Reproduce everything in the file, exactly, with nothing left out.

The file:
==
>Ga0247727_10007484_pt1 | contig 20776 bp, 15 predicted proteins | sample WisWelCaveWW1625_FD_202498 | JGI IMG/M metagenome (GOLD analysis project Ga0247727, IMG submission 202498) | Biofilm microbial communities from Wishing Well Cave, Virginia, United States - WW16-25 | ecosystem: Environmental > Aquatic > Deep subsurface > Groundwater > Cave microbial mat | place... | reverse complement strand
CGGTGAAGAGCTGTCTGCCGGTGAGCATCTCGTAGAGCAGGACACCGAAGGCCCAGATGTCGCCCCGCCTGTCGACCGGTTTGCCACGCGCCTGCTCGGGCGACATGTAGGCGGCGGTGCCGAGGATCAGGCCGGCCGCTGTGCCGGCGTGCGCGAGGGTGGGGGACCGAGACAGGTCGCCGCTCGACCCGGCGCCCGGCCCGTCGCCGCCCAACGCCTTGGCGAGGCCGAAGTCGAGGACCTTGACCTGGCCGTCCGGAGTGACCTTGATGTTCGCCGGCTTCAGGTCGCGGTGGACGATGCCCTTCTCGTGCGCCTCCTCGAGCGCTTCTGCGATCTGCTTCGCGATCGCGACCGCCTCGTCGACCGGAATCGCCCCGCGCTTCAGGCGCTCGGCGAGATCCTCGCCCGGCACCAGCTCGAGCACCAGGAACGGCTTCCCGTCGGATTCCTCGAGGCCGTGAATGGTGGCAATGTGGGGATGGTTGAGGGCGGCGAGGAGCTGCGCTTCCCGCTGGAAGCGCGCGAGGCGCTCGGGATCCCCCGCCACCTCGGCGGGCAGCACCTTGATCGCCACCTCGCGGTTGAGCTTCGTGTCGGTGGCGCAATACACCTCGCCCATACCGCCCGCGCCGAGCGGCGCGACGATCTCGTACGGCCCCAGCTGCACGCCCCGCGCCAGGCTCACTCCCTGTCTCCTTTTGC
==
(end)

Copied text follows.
>Ga0247727_10007484_pt1 | contig 20776 bp, 15 predicted proteins | sample WisWelCaveWW1625_FD_202498 | JGI IMG/M metagenome (GOLD analysis project Ga0247727, IMG submission 202498) | Biofilm microbial communities from Wishing Well Cave, Virginia, United States - WW16-25 | ecosystem: Environmental > Aquatic > Deep subsurface > Groundwater > Cave microbial mat | place... | reverse complement strand
CGGTGAAGAGCTGTCTGCCGGTGAGCATCTCGTAGAGCAGGACACCGAAGGCCCAGATGTCGCCCCGCCTGTCGACCGGTTTGCCACGCGCCTGCTCGGGCGACATGTAGGCGGCGGTGCCGAGGATCAGGCCGGCCGCTGTGCCGGCGTGCGCGAGGGTGGGGGACCGAGACAGGTCGCCGCTCGACCCGGCGCCCGGCCCGTCGCCGCCCAACGCCTTGGCGAGGCCGAAGTCGAGGACCTTGACCTGGCCGTCCGGAGTGACCTTGATGTTCGCCGGCTTCAGGTCGCGGTGGACGATGCCCTTCTCGTGCGCCTCCTCGAGCGCTTCTGCGATCTGCTTCGCGATCGCGACCGCCTCGTCGACCGGAATCGCCCCGCGCTTCAGGCGCTCGGCGAGATCCTCGCCCGGCACCAGCTCGAGCACCAGGAACGGCTTCCCGTCGGATTCCTCGAGGCCGTGAATGGTGGCAATGTGGGGATGGTTGAGGGCGGCGAGGAGCTGCGCTTCCCGCTGGAAGCGCGCGAGGCGCTCGGGATCCCCCGCCACCTCGGCGGGCAGCACCTTGATCGCCACCTCGCGGTTGAGCTTCGTGTCGGTGGCGCAATACACCTCGCCCATACCGCCCGCGCCGAGCGGCGCGACGATCTCGTACGGCCCCAGCTGCACGCCCCGCGCCAGGCTCACTCCCTGTCTCCTTTTGC